Author: Nicole Burnier
I want to pre-empt this article by forewarning you that it’s content can be sensitive for many readers and is based on personal experiences and research.
Next week will mark the one year anniversary of when I found my roommate dead of a heroin overdose in my bathroom. An event that marked my first, but certainly not last, set of supernatural encounters that ultimately led me to the arms of the Lord. After more death, and many more disturbing events, I finally begged the question: is there a relation between drug use and occult behavior?
I spent the past six months seeking answers to this question. What I found time and time again was that many, (not all), of the Lord-loving individuals that I spoke with who had demonic encounters also had either a past of substance abuse or occult activity. One did not have to be accompanied by the other.
My ultimate hypothesis: Excessive use of drugs and alcohol mirrors practicing witchcraft and therefore beckons unwanted spiritual activity.
Hello, this is Jonathan Rovetto, on staff here at GIAN. I just want to welcome a new author to the GIAN news family: Nicole Burnier. The link below is a short testimony from Nicole.
Let’s first look at the definition of a “possession”. I used to be under the impression that you could only be possessed if you were flailing about and foaming at the mouth like those people at the front of televised churches. However, the word “possessed”, when used as an adjective, is defined as being “spurred or moved by a strong feeling, madness or a supernatural power”. You would have a difficult time convincing me that one does not act contrary to their inherent nature after 5 shots of Jack Daniels. The bible warns against drunkenness, and I’m assuming one of the reasons is because it makes us much more likely to engage in sinful activity. Obviously, the same goes for illicit drug use. We need to stop looking at demonic possession as something that is so “in your face”. Anything you put in your body that causes you to act without a sound mind, is inviting something else to operate for you while you’re on auto-pilot.
Next, we need to acknowledge the fact that the bible addresses the “mixing of potions” as being witchcraft. You do not need a boiling cauldron to concoct something that creates unnatural activity or experiences. I once knew someone who used to make crack cocaine by throwing anything he found under his sink together with key narcotics and then “cooking it” in a pot. I’m not sure how much closer to “mixing of potions” you can get than that.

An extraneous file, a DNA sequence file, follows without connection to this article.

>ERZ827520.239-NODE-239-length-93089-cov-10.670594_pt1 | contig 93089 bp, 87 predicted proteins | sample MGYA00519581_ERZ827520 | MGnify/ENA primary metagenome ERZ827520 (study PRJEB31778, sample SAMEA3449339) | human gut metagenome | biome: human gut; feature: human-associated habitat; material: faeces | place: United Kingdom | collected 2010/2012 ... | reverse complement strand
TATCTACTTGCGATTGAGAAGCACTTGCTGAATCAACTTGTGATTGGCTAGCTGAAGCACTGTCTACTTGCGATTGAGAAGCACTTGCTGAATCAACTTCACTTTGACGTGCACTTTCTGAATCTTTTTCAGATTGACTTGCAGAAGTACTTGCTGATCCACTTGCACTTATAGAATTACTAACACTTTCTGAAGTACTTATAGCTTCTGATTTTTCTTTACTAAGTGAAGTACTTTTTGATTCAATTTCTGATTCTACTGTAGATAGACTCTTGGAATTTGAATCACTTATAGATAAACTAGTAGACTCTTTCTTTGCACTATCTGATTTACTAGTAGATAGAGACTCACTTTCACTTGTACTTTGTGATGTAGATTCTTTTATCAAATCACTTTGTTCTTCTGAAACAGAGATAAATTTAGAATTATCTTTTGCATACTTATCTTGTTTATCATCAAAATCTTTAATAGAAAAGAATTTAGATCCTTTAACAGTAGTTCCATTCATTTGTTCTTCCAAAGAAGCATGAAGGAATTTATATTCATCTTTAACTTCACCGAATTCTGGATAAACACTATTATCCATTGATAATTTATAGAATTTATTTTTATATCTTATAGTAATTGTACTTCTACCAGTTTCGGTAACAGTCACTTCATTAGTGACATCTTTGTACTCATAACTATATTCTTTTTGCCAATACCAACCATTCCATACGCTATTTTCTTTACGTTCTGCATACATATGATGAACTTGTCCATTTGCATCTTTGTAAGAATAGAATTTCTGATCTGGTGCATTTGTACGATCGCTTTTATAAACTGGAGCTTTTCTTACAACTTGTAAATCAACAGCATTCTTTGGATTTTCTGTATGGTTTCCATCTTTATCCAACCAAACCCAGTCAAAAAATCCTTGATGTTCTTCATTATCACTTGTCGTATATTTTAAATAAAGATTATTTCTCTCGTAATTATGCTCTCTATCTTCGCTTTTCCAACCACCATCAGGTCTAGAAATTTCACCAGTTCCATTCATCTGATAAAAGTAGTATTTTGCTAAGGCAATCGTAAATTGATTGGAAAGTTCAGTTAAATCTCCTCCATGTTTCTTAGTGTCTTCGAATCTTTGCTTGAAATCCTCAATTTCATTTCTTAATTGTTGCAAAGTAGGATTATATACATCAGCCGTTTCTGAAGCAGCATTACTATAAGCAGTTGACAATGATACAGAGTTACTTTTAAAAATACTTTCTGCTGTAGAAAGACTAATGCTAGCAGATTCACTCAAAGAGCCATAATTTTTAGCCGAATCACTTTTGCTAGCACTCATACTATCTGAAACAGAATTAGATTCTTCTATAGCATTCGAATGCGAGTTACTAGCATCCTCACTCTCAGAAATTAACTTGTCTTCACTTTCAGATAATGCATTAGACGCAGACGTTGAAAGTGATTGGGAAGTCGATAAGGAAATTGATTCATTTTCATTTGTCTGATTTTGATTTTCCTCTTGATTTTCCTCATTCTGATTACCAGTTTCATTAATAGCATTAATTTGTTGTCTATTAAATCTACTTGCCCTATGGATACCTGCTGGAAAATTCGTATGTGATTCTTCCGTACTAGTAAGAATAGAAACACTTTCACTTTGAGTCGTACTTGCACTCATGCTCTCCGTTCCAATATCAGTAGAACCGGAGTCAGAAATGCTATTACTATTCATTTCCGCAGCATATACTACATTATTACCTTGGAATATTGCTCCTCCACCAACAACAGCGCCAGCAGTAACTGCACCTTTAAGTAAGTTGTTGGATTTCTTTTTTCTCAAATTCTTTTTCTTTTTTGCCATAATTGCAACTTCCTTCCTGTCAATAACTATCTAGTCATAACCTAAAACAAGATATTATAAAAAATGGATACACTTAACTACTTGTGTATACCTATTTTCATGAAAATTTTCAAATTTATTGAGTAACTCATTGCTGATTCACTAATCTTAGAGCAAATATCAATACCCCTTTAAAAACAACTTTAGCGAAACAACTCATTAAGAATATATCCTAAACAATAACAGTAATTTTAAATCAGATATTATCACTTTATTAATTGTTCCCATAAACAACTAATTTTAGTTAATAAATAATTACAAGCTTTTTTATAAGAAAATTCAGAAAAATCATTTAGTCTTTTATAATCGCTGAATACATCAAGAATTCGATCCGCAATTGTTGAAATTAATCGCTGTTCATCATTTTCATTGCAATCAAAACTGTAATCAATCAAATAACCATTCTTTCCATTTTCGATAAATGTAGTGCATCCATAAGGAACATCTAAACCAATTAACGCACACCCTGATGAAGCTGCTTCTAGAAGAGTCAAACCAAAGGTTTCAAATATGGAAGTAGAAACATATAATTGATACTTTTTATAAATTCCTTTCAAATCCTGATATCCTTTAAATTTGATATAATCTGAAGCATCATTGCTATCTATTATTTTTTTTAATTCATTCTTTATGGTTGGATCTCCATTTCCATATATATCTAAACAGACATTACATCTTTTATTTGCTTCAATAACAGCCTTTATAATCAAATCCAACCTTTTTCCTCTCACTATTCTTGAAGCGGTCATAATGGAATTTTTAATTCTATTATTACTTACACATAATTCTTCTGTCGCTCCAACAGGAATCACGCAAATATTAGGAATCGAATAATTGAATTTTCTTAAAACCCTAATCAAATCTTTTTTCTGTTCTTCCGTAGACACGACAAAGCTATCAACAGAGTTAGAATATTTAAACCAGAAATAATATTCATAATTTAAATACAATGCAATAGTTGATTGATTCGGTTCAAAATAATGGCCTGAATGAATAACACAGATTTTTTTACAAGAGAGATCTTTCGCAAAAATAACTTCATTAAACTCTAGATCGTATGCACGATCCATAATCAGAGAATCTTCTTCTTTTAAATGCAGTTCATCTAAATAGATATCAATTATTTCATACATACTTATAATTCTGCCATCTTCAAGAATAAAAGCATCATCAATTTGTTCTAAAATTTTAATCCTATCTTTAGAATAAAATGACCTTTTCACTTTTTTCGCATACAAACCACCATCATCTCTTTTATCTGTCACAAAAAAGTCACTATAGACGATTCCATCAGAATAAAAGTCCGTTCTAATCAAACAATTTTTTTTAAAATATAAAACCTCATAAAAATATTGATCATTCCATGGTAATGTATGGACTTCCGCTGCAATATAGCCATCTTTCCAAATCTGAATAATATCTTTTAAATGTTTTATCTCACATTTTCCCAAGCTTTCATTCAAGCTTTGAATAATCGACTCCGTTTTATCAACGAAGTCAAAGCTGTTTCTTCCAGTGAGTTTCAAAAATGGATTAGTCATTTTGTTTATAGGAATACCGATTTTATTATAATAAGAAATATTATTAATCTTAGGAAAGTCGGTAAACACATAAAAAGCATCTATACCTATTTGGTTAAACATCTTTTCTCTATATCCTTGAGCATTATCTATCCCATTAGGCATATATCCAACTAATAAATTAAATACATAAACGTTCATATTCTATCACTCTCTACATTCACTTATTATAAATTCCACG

Finally, and to me the most important of this argument, are the documented experiences of what occurs in the aftermath of drug or alcohol abuse. These are known as “withdrawals”. I have yet to have met one recovering addict who has not spent ample time in psychiatric units for illness, hallucinations, or paranoia. Some unfortunate souls are deemed clinically insane and institutionalized for a lifetime.
I’m not saying that we should dismiss the very real medical evidence behind Delirium Tremors, brain damage, psychosis or hallucinations. I’m simply saying that we need to be aware for either ourselves, or our suffering loved ones, that not all withdrawal symptoms are strictly chemical. We need to be able to determine the difference, and I believe that we are equipped to do that.
One way I was told I could differentiate between a hallucination or a spiritual attack was this: “did it go away when you rebuked it?”. Sure enough, the worst of my experiences left the second the blood of Jesus Christ escaped from my lips. I have yet to have had one frightening auditory or visual manifestation remain in my presence when my Lord’s name was brought into the picture.
A second way to validify certain spiritual experiences during withdrawal is to note whether those around you also witnessed the event. There are many encounters I believe to have been real that I do not share with anyone simply because I do not have a second-hand account of the situation. People don’t share hallucinations.
By using these two tactics to differentiate between the real and the imagined, I believe we can conclude that not all encounters during withdrawal are hallucinations, but rather demonic attacks on the user who is trying to rid himself of the stronghold of the spirits of addiction.
I didn’t write this article as an anti-drug campaign, I think my opinion on that matter goes without saying. I’m writing to educate that there is very little difference between occult activity and excessive use of drugs and alcohol. They’re both witchcraft, they both summon another realm. A realm that you don’t want around. Have a good week, brothers and sisters.